On May 22, 1957, stamp collectors headed to the post office to pick up the latest commemorative issue. The American Steel Industry was honored on its centennial with a beautiful blue image of an eagle soaring behind a crucible’s molten pour of the metal. The caption read, “America and Steel Growing Together”. The postage rate in 1957: 3¢.
On May 21, 1957, President Dwight D. Eisenhower delivered a radio and television address defending the inclusion of Mutual Security programs in the national budget. Military and economic aid to foreign nations was critical to US security, Eisenhower argued. Nations which were insufficiently able to defend themselves militarily against International Communism, or where poverty destabilized existing governments, leaving them vulnerable to communist takeovers, deserved our support. Eisenhower cited past foreign aid to Greece, Turkey, Iran, Guatemala, Jordan, and Vietnam as resulting in progress toward world peace and freedom.
“In this whole program, we do not seek to buy friends.
We do not seek to make satellites.
We do seek to help other peoples to become strong and stay free – and learn, through living in freedom, how to conquer poverty, how to know the blessings of peace and progress.
This purpose – I repeat – serves our own national interest.
It also reflects our own national character. We are stirred not only by calculations of self-interest but also by decent regard for the needs and the hopes of all our fellowmen. I am proud of this fact, as you are. None of us would wish it to by otherwise.
This is not mere sentimentality. This is the very nature of America – realistically understood and applied.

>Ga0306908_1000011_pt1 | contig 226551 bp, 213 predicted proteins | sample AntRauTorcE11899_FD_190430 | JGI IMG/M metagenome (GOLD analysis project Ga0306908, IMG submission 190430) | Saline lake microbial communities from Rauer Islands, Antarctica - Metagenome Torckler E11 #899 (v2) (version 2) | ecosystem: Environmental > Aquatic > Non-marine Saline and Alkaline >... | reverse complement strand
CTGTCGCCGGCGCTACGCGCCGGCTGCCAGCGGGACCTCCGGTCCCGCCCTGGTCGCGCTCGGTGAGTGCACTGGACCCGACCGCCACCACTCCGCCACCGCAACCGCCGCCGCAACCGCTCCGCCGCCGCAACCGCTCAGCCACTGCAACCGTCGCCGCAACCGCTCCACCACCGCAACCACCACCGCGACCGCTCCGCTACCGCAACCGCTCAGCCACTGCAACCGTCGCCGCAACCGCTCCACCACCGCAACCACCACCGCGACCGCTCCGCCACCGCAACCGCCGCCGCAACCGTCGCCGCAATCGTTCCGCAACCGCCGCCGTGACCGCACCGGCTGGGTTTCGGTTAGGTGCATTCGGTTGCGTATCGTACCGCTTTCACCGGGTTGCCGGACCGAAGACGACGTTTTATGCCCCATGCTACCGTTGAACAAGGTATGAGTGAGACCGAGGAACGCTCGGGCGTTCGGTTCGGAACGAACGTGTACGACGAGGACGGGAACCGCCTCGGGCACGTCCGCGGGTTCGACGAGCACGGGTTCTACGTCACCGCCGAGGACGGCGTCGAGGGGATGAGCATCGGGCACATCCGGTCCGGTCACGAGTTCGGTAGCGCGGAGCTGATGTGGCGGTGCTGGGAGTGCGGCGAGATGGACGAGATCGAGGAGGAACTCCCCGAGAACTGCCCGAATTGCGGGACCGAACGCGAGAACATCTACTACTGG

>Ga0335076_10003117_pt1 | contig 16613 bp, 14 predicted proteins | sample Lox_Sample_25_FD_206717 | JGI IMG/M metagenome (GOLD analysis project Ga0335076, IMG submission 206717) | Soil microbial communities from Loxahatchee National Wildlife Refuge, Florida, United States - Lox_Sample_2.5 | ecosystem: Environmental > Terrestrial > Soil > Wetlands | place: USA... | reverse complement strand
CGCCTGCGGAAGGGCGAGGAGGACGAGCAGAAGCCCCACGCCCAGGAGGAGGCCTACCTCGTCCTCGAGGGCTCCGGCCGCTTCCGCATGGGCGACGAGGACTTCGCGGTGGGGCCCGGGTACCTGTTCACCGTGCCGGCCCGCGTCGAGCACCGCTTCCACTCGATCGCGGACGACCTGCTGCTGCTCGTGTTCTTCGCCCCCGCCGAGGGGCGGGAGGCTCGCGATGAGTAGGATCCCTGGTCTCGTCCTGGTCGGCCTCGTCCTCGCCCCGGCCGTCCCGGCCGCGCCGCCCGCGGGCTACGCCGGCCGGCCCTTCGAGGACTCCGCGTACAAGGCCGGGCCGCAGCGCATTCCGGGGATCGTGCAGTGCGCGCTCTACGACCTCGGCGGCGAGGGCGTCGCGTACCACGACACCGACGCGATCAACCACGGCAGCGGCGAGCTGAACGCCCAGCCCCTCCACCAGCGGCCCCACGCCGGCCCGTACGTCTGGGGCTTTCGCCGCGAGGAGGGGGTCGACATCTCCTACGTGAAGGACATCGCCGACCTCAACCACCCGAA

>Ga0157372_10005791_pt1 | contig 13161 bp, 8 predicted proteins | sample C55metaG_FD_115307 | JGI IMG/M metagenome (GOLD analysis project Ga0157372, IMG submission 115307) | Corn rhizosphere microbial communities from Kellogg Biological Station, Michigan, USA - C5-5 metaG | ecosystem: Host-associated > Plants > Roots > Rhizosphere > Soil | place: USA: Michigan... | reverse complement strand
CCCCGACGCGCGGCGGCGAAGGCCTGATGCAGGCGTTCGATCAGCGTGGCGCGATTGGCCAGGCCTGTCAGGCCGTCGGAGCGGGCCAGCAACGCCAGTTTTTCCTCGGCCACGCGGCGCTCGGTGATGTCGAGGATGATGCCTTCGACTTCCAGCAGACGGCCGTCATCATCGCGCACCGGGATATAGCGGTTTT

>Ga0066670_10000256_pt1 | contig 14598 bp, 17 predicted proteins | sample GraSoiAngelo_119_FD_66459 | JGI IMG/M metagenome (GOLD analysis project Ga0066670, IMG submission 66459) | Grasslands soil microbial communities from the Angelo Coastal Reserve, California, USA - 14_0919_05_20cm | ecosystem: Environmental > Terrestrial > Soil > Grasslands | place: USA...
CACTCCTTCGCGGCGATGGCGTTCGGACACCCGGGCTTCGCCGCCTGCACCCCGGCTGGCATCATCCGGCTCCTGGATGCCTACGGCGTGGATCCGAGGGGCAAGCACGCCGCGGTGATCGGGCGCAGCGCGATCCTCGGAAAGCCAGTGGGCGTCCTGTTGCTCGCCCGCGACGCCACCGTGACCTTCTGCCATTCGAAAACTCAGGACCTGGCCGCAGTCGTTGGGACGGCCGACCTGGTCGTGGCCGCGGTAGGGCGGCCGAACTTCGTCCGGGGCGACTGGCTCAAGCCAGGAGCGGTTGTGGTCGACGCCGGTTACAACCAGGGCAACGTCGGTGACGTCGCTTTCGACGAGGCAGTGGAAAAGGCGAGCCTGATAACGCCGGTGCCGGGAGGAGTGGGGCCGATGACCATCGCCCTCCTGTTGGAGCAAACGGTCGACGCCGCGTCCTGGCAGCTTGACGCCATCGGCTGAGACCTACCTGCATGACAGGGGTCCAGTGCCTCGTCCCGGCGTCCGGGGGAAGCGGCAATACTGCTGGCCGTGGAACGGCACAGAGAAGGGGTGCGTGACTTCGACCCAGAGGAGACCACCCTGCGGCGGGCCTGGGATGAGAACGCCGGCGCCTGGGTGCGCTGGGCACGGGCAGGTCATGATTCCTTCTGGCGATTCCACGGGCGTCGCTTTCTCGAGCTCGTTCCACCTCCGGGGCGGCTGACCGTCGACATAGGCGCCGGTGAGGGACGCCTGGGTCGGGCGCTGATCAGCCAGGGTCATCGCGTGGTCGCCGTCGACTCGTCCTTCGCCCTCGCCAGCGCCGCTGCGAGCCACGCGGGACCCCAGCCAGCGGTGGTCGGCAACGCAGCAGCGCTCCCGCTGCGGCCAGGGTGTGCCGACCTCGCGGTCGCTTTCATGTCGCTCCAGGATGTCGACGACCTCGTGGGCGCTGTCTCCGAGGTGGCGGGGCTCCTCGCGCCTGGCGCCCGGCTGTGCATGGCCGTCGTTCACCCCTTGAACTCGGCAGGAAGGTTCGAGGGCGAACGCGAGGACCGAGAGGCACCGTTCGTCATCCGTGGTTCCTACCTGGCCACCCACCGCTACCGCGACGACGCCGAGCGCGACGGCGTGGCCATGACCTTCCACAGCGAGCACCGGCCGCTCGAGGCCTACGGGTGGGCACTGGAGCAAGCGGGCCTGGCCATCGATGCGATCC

If ever we were to lose our sense of brotherhood, of kinship with all free men, we would have entered upon our nation’s period of decline. Without vision – without a quick sense of justice and compassion – no people can claim greatness.”
On May 20, 1957, American fighter pilot Milton Torres was ordered to fire on a massive UFO that had been detected by a Royal Air Force station on the southeastern tip of England, according to a typed manuscript by Torres currently held in Britain’s National Archives. The object initially moved erratically over the North Sea, but then picked up speed and disappeared from his radar screen, Torres stated. A mysterious man in civilian clothes cautioned Torres after the event, who advised him that “this would be considered highly classified and that I should not discuss it with anybody”.
On May 19, 1957, a F5 tornado roared through the Kansas City suburb of Ruskin Heights. Over the next two days, 57 tornadoes were reported from Colorado to the Mississippi Valley, killing 59 people, 44 from Ruskin Heights alone.
On May 17, 1957, Dr. Martin Luther King, Jr. spoke in front of the Lincoln Memorial at the March on Washington. The occasion was the third anniversary of the Brown vs. Board of Education ruling by the Supreme Court. Dr. King commemorated that action and called for legislation to ensure African-Americans the right to register and vote. Fully eight years later, the Voting Rights Act became the law of the land.
“The denial of this sacred right [to vote] is a tragic betrayal of the highest mandates of our democratic traditions and it is democracy turned upside down. So long as I do not firmly and irrevocably possess the right to vote I do not possess myself. I cannot make up my mind – it is made up for me. I cannot live as a democratic citizen, observing the laws I have helped to enact – I can only submit to the edict of others.”
Martin Luther King, Jr
On May 15, 1957, Britain exploded a “nuclear device” at high altitude over Christmas Island. This first in a series of tests was part of a thermo-nuclear weapons program started in December, 1954. The program goal was to develop a megaton hydrogen bomb.